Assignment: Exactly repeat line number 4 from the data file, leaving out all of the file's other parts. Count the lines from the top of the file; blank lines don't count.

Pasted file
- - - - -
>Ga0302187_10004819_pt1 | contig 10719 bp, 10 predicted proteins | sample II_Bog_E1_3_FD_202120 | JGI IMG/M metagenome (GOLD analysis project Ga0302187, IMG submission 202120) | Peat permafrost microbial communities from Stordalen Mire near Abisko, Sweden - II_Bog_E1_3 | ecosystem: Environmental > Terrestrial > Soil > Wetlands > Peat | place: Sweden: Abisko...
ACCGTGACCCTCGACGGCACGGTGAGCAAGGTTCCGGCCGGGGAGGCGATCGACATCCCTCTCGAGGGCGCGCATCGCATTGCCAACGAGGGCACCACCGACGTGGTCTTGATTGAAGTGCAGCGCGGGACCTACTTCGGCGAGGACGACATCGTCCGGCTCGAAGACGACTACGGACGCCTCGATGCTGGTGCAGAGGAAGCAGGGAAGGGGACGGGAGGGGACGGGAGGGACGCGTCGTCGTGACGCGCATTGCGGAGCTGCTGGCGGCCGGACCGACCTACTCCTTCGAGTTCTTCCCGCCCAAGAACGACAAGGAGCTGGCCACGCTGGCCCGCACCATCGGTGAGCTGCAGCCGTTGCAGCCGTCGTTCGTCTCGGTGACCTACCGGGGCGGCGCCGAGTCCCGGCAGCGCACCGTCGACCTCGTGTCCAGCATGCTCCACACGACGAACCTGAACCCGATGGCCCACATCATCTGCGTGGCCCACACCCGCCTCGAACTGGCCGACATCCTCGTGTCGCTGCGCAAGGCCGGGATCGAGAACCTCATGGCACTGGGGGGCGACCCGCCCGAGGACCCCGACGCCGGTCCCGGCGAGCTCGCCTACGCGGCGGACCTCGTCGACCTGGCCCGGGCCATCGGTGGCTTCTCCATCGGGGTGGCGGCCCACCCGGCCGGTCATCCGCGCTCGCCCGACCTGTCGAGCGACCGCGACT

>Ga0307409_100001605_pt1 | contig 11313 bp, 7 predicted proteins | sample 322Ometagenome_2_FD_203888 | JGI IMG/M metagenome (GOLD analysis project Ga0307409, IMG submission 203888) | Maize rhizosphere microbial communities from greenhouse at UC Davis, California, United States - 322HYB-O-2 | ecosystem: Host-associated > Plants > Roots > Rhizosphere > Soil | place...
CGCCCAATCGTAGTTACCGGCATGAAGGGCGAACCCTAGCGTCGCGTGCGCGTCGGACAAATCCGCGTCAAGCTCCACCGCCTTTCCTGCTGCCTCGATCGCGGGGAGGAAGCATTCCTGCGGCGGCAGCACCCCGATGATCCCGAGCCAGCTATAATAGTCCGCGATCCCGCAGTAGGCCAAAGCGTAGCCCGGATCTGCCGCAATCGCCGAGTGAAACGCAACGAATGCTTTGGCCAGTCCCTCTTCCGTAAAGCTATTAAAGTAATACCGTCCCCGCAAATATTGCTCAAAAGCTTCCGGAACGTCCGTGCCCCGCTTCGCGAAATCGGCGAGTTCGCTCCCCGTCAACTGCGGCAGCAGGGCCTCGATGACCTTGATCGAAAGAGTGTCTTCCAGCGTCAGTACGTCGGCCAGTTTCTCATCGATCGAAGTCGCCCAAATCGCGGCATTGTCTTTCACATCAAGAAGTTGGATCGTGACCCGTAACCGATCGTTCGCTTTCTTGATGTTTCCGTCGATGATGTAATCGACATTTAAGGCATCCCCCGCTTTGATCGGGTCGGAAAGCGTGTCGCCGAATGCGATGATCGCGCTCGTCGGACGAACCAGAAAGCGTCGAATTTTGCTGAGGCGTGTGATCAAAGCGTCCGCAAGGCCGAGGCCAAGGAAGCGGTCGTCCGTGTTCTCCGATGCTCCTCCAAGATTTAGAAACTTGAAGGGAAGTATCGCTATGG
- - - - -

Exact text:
CGCCCAATCGTAGTTACCGGCATGAAGGGCGAACCCTAGCGTCGCGTGCGCGTCGGACAAATCCGCGTCAAGCTCCACCGCCTTTCCTGCTGCCTCGATCGCGGGGAGGAAGCATTCCTGCGGCGGCAGCACCCCGATGATCCCGAGCCAGCTATAATAGTCCGCGATCCCGCAGTAGGCCAAAGCGTAGCCCGGATCTGCCGCAATCGCCGAGTGAAACGCAACGAATGCTTTGGCCAGTCCCTCTTCCGTAAAGCTATTAAAGTAATACCGTCCCCGCAAATATTGCTCAAAAGCTTCCGGAACGTCCGTGCCCCGCTTCGCGAAATCGGCGAGTTCGCTCCCCGTCAACTGCGGCAGCAGGGCCTCGATGACCTTGATCGAAAGAGTGTCTTCCAGCGTCAGTACGTCGGCCAGTTTCTCATCGATCGAAGTCGCCCAAATCGCGGCATTGTCTTTCACATCAAGAAGTTGGATCGTGACCCGTAACCGATCGTTCGCTTTCTTGATGTTTCCGTCGATGATGTAATCGACATTTAAGGCATCCCCCGCTTTGATCGGGTCGGAAAGCGTGTCGCCGAATGCGATGATCGCGCTCGTCGGACGAACCAGAAAGCGTCGAATTTTGCTGAGGCGTGTGATCAAAGCGTCCGCAAGGCCGAGGCCAAGGAAGCGGTCGTCCGTGTTCTCCGATGCTCCTCCAAGATTTAGAAACTTGAAGGGAAGTATCGCTATGG